WINNIPEG – It didn’t take long for the CFL to test out the new option allowing coaches to challenge pass interference.
In the late stages of yesterday’s contest between the Toronto Argonauts and Winnipeg Blue Bombers, quarterback Casey Pachall leaned into a pass intended for rookie wide receiver KJ Stroud. Winnipeg defensive back Michael Ray Garvin was in coverage as the ball fell incomplete.
Argos head coach Scott Milanovich promptly threw a challenge flag, claiming that there was pass interference on the play.
The play went to review and the challenge was deemed successful, allowing Toronto to scrimmage from the Winnipeg 16 yard line. Several plays later, Pachall found running back Steve Slaton open in the flat for what would prove to be the game-winning major.
Not only was it the first chance for a coach to test the call on the field, it was a first go-around for Glen Johnson and the replay official, who looked at the call, and ultimately overturn the ruling on the field from CFL headquarters in Toronto.
“The replay provided us with an angle the officials on the field didn’t have,” said Johnson, the league’s Vice President of Officiating. “It gave us an opportunity to make the right call with the additional information.”
On May 8th, the league’s Rules Committee and Board of Governors approved the proposed rule change which allows a team the ability to use any and all of its Coaches' Challenges to challenge a called or potential defensive pass interference foul up to the final three minutes of a game. In the final three minutes of a game, and overtime, a team can only challenge such a call or non-call one time, and only if it still has an unused challenge and a timeout remaining.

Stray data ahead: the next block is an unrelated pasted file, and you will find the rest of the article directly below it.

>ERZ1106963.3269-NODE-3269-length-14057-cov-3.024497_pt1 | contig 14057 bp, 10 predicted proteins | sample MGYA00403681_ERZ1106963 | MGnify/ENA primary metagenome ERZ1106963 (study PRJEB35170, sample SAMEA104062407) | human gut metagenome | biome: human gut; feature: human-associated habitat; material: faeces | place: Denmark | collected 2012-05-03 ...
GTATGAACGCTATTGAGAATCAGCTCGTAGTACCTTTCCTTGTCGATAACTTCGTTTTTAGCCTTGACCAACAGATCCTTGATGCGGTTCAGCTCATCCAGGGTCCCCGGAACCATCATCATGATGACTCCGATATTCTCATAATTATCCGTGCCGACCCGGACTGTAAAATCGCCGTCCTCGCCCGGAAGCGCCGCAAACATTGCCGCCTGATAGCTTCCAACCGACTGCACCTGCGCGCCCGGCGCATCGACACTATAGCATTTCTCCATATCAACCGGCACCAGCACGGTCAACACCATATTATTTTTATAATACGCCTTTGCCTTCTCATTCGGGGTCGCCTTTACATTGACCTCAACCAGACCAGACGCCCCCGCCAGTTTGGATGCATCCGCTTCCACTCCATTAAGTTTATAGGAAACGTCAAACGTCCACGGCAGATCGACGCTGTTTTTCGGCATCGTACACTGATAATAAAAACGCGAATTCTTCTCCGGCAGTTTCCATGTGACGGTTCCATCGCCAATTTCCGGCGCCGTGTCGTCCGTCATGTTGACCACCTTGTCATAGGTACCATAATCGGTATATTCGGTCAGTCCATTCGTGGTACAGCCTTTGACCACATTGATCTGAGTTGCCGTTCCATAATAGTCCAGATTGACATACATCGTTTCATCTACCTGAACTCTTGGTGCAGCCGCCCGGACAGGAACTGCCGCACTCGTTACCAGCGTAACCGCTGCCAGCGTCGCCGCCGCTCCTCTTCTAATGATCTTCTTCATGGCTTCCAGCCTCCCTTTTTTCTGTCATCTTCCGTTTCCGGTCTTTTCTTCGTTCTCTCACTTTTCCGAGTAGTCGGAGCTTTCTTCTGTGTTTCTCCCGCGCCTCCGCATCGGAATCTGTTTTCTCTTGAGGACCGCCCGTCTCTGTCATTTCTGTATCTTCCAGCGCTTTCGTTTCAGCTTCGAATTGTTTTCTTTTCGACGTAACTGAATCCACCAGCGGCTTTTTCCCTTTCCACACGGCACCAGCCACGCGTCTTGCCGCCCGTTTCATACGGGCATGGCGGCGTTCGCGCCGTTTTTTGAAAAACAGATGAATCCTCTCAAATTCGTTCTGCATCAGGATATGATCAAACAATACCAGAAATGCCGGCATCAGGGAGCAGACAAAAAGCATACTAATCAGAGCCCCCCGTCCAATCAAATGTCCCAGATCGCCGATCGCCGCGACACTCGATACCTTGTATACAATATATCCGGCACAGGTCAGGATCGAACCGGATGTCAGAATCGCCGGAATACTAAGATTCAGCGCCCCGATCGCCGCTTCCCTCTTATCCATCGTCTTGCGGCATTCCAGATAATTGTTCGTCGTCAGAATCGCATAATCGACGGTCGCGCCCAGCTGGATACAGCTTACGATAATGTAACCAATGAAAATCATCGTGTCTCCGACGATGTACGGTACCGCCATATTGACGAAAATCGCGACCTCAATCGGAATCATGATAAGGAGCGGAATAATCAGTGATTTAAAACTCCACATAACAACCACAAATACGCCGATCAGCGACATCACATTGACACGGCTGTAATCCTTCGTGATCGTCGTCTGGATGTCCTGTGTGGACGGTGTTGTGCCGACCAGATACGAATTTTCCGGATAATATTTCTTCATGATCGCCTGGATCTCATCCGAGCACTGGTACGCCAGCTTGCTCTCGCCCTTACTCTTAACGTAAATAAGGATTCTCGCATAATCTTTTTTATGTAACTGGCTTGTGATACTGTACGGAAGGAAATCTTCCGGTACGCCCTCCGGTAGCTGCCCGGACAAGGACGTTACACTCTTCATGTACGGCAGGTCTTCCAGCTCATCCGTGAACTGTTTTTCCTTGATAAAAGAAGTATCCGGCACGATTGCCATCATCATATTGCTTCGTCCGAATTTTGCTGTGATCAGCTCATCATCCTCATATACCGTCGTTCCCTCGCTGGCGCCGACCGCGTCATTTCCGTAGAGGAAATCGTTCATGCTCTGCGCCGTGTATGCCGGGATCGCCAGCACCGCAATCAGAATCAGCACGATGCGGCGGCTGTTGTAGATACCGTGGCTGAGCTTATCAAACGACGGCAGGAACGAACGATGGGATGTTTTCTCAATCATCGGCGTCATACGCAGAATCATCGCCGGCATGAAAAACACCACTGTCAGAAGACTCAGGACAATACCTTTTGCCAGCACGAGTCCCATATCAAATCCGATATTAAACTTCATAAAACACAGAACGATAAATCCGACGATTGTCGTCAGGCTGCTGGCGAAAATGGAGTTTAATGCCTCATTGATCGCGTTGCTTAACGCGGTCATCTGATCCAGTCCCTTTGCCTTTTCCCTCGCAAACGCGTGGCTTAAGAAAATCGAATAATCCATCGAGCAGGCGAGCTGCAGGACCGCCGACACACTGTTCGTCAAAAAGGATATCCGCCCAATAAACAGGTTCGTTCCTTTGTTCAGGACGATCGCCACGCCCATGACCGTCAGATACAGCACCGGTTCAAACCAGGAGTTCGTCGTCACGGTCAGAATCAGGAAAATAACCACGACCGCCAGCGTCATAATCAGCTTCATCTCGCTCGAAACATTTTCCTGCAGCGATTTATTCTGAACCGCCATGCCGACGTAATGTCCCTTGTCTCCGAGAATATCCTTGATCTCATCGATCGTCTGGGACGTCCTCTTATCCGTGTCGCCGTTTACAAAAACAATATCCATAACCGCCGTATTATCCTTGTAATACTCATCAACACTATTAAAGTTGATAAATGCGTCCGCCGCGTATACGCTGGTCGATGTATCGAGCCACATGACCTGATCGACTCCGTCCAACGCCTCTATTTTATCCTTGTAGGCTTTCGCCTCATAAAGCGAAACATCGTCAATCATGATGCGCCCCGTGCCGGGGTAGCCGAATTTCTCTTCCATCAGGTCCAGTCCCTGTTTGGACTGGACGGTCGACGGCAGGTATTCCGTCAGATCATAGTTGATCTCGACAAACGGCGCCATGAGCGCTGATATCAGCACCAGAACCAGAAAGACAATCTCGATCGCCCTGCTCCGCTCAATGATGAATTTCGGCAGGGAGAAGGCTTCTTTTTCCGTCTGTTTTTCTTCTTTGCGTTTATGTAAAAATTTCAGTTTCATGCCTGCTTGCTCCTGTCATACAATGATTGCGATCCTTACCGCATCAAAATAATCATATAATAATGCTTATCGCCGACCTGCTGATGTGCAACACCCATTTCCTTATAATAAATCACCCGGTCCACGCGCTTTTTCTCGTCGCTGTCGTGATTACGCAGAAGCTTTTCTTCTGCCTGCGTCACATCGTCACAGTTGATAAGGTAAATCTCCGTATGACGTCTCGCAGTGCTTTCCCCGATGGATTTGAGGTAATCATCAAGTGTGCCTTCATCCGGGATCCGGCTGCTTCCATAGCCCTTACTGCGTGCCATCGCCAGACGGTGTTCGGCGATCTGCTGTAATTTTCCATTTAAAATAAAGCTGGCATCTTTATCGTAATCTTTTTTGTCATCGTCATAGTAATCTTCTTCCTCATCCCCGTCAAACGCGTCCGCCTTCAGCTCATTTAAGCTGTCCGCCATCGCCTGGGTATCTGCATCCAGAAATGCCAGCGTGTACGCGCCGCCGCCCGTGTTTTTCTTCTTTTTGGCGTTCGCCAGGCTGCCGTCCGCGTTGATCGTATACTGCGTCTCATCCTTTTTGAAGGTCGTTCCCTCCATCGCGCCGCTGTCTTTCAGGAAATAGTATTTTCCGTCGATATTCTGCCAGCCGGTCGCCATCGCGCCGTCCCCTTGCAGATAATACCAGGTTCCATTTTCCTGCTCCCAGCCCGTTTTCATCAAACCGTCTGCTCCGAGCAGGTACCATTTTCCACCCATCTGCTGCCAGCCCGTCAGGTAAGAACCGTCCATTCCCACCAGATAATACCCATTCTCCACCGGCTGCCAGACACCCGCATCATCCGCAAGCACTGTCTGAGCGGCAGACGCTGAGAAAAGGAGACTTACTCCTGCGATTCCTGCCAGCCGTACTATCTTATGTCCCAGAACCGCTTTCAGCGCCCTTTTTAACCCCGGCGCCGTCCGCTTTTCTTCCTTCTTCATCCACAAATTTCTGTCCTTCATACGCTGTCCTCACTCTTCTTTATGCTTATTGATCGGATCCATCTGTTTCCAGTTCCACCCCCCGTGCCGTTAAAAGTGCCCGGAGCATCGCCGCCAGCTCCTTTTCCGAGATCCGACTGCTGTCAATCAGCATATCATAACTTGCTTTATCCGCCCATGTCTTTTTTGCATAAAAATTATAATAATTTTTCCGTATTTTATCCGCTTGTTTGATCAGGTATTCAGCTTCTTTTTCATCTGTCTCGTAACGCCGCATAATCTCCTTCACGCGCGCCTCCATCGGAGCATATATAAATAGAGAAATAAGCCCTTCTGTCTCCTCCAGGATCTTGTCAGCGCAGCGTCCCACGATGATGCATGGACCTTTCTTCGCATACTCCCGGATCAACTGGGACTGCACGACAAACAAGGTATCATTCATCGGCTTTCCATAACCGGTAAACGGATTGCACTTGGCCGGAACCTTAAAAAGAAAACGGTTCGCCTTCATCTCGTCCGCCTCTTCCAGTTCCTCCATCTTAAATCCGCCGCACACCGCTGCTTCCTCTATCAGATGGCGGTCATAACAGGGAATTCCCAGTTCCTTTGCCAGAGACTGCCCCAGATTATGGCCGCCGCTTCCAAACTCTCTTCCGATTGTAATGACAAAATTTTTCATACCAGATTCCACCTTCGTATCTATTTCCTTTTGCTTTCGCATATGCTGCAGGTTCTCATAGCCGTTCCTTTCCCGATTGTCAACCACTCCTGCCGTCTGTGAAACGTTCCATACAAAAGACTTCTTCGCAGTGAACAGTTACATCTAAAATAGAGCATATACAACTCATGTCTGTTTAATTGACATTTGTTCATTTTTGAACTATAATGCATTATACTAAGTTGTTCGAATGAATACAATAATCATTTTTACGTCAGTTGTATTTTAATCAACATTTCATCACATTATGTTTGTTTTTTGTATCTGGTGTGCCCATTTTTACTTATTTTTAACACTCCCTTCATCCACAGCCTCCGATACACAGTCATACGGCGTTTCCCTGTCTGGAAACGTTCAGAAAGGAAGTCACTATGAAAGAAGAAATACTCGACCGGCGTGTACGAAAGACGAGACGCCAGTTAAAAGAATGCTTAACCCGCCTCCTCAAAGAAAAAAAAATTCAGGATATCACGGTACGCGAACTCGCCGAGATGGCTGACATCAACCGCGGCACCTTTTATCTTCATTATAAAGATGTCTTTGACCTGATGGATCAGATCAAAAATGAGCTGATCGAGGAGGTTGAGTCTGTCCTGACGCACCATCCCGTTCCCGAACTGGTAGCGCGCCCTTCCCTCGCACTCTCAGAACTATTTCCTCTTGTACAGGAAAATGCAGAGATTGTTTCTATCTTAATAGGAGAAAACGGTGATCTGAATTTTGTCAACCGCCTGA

An unsuccessful challenge of a potential defensive pass interference foul in the final three minutes will result in the loss of a timeout. An unsuccessful challenge of an actual defensive pass interference call in the final minutes will not result in the loss of a timeout.
The CFL is the first football league to subject pass interference to video review.
On the losing end of the challenge was Blue Bombers rookie head coach Mike O’Shea who admitted that the rule worked but hinted that he may not be the biggest proponent of the rule.
"It worked out well for coach Milanovich, for Scott, and it was pass interference, I believe it was pass interference," he told The Canadian Press after Monday’s game.
"The rule worked and do I like the rule? Not really. There might be some problems with it at some point."
Johnson said that although Monday allowed a window into what could occur when actually exercised in game action, fine-tuning to the process is always taking place.
“It worked well the first time out. This was a rather straightforward one. We will continue to evaluate its effectiveness particularly on ones that are closer and have greater subjectivity involved.”